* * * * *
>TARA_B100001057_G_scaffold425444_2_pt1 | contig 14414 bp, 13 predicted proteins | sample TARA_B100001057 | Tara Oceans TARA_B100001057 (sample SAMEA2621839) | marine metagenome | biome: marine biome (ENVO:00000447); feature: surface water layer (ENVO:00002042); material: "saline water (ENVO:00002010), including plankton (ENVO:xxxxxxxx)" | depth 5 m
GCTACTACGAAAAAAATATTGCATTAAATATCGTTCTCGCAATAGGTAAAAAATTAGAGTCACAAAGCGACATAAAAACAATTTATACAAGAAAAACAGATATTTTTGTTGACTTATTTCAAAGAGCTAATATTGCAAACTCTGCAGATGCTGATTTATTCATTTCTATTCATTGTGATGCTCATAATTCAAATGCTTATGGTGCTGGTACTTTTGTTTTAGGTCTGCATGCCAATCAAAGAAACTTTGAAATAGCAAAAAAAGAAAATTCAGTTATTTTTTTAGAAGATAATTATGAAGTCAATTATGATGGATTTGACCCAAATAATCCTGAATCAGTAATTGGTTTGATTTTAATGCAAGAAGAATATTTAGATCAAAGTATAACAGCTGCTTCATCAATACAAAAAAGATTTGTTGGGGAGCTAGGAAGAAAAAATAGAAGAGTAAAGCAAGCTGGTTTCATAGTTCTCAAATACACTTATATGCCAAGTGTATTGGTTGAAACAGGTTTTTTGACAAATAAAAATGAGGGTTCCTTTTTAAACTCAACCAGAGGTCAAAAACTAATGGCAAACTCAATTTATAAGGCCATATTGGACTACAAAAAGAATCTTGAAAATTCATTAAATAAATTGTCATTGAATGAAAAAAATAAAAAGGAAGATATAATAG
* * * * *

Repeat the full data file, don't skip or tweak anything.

>TARA_B100001057_G_scaffold425444_2_pt1 | contig 14414 bp, 13 predicted proteins | sample TARA_B100001057 | Tara Oceans TARA_B100001057 (sample SAMEA2621839) | marine metagenome | biome: marine biome (ENVO:00000447); feature: surface water layer (ENVO:00002042); material: "saline water (ENVO:00002010), including plankton (ENVO:xxxxxxxx)" | depth 5 m
GCTACTACGAAAAAAATATTGCATTAAATATCGTTCTCGCAATAGGTAAAAAATTAGAGTCACAAAGCGACATAAAAACAATTTATACAAGAAAAACAGATATTTTTGTTGACTTATTTCAAAGAGCTAATATTGCAAACTCTGCAGATGCTGATTTATTCATTTCTATTCATTGTGATGCTCATAATTCAAATGCTTATGGTGCTGGTACTTTTGTTTTAGGTCTGCATGCCAATCAAAGAAACTTTGAAATAGCAAAAAAAGAAAATTCAGTTATTTTTTTAGAAGATAATTATGAAGTCAATTATGATGGATTTGACCCAAATAATCCTGAATCAGTAATTGGTTTGATTTTAATGCAAGAAGAATATTTAGATCAAAGTATAACAGCTGCTTCATCAATACAAAAAAGATTTGTTGGGGAGCTAGGAAGAAAAAATAGAAGAGTAAAGCAAGCTGGTTTCATAGTTCTCAAATACACTTATATGCCAAGTGTATTGGTTGAAACAGGTTTTTTGACAAATAAAAATGAGGGTTCCTTTTTAAACTCAACCAGAGGTCAAAAACTAATGGCAAACTCAATTTATAAGGCCATATTGGACTACAAAAAGAATCTTGAAAATTCATTAAATAAATTGTCATTGAATGAAAAAAATAAAAAGGAAGATATAATAG